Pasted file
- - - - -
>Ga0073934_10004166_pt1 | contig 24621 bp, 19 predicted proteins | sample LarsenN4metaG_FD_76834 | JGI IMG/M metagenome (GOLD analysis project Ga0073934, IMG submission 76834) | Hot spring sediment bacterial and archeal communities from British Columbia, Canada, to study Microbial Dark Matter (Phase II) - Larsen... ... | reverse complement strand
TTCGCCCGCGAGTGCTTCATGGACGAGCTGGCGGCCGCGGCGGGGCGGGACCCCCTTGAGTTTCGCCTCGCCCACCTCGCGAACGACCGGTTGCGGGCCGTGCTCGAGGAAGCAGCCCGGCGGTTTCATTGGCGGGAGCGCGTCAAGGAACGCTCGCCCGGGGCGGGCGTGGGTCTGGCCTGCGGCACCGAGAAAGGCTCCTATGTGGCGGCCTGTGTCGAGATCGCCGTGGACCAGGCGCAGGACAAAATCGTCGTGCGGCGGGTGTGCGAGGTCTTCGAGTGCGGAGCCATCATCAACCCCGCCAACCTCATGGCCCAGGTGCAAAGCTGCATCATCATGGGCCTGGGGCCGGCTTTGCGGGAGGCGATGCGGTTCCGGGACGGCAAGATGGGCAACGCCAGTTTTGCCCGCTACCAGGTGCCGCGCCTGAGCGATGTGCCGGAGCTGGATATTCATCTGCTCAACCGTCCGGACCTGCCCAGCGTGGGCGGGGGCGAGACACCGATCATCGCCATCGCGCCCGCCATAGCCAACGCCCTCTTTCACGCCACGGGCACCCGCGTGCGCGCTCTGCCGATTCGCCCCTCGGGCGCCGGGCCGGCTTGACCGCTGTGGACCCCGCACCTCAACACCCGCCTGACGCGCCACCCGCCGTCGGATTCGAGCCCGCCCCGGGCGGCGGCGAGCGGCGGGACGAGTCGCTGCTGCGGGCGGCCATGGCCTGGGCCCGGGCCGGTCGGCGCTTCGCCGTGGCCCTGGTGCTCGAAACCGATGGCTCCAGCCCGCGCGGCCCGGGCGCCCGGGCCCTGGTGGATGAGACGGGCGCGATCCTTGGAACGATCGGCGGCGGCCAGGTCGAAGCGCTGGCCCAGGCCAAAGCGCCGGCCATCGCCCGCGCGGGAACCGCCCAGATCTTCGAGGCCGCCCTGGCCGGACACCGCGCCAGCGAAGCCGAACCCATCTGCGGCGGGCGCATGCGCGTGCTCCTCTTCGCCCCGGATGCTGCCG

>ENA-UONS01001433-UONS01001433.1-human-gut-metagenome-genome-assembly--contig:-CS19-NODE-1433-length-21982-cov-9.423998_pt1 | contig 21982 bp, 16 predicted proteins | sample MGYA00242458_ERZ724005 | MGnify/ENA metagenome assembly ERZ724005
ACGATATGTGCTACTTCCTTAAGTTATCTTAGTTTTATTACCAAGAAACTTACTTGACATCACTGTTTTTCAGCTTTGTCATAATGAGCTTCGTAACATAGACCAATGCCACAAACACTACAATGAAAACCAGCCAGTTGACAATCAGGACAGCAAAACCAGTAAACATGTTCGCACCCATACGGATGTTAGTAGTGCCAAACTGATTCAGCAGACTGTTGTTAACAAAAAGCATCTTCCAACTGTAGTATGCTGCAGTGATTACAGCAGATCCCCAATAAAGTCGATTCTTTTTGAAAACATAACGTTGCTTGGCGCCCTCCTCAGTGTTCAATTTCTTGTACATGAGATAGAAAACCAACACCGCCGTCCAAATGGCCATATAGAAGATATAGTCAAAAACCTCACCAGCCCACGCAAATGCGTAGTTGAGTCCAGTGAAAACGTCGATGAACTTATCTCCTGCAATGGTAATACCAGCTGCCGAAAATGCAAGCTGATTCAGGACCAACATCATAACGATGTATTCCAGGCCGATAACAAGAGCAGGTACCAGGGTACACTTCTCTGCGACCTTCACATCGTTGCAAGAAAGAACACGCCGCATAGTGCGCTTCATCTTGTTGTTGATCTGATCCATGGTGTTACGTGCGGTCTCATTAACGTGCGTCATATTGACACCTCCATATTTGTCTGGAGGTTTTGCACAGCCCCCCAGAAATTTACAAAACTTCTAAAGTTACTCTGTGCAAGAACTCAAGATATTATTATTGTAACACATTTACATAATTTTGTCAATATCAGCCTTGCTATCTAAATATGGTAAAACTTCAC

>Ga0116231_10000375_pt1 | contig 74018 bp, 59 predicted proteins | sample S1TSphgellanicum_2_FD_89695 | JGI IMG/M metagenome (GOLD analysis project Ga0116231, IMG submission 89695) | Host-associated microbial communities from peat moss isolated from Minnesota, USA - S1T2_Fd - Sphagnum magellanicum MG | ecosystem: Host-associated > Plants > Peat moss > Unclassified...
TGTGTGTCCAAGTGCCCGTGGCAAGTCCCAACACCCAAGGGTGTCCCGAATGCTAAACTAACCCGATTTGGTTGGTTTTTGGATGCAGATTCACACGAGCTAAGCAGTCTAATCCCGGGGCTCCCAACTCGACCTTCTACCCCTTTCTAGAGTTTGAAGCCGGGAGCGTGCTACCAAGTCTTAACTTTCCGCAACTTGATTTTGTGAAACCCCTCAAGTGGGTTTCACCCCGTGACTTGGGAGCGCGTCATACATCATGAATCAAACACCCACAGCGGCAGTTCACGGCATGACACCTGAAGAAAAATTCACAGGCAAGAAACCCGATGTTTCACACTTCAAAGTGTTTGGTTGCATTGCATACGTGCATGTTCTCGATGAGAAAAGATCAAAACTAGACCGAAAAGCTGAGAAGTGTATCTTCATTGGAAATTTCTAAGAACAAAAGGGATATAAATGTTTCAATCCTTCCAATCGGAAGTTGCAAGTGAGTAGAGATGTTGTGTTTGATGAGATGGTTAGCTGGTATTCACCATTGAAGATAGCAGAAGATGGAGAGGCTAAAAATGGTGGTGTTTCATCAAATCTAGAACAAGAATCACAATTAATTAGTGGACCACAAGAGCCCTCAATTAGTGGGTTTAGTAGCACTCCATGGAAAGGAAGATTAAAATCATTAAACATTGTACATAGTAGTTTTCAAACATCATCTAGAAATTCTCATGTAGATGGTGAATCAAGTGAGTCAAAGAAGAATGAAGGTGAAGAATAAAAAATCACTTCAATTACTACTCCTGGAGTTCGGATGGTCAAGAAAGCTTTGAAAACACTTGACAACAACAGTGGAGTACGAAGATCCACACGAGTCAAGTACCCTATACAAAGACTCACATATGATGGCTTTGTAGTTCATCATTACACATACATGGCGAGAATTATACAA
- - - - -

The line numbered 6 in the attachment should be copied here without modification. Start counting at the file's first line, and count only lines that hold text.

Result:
TGTGTGTCCAAGTGCCCGTGGCAAGTCCCAACACCCAAGGGTGTCCCGAATGCTAAACTAACCCGATTTGGTTGGTTTTTGGATGCAGATTCACACGAGCTAAGCAGTCTAATCCCGGGGCTCCCAACTCGACCTTCTACCCCTTTCTAGAGTTTGAAGCCGGGAGCGTGCTACCAAGTCTTAACTTTCCGCAACTTGATTTTGTGAAACCCCTCAAGTGGGTTTCACCCCGTGACTTGGGAGCGCGTCATACATCATGAATCAAACACCCACAGCGGCAGTTCACGGCATGACACCTGAAGAAAAATTCACAGGCAAGAAACCCGATGTTTCACACTTCAAAGTGTTTGGTTGCATTGCATACGTGCATGTTCTCGATGAGAAAAGATCAAAACTAGACCGAAAAGCTGAGAAGTGTATCTTCATTGGAAATTTCTAAGAACAAAAGGGATATAAATGTTTCAATCCTTCCAATCGGAAGTTGCAAGTGAGTAGAGATGTTGTGTTTGATGAGATGGTTAGCTGGTATTCACCATTGAAGATAGCAGAAGATGGAGAGGCTAAAAATGGTGGTGTTTCATCAAATCTAGAACAAGAATCACAATTAATTAGTGGACCACAAGAGCCCTCAATTAGTGGGTTTAGTAGCACTCCATGGAAAGGAAGATTAAAATCATTAAACATTGTACATAGTAGTTTTCAAACATCATCTAGAAATTCTCATGTAGATGGTGAATCAAGTGAGTCAAAGAAGAATGAAGGTGAAGAATAAAAAATCACTTCAATTACTACTCCTGGAGTTCGGATGGTCAAGAAAGCTTTGAAAACACTTGACAACAACAGTGGAGTACGAAGATCCACACGAGTCAAGTACCCTATACAAAGACTCACATATGATGGCTTTGTAGTTCATCATTACACATACATGGCGAGAATTATACAA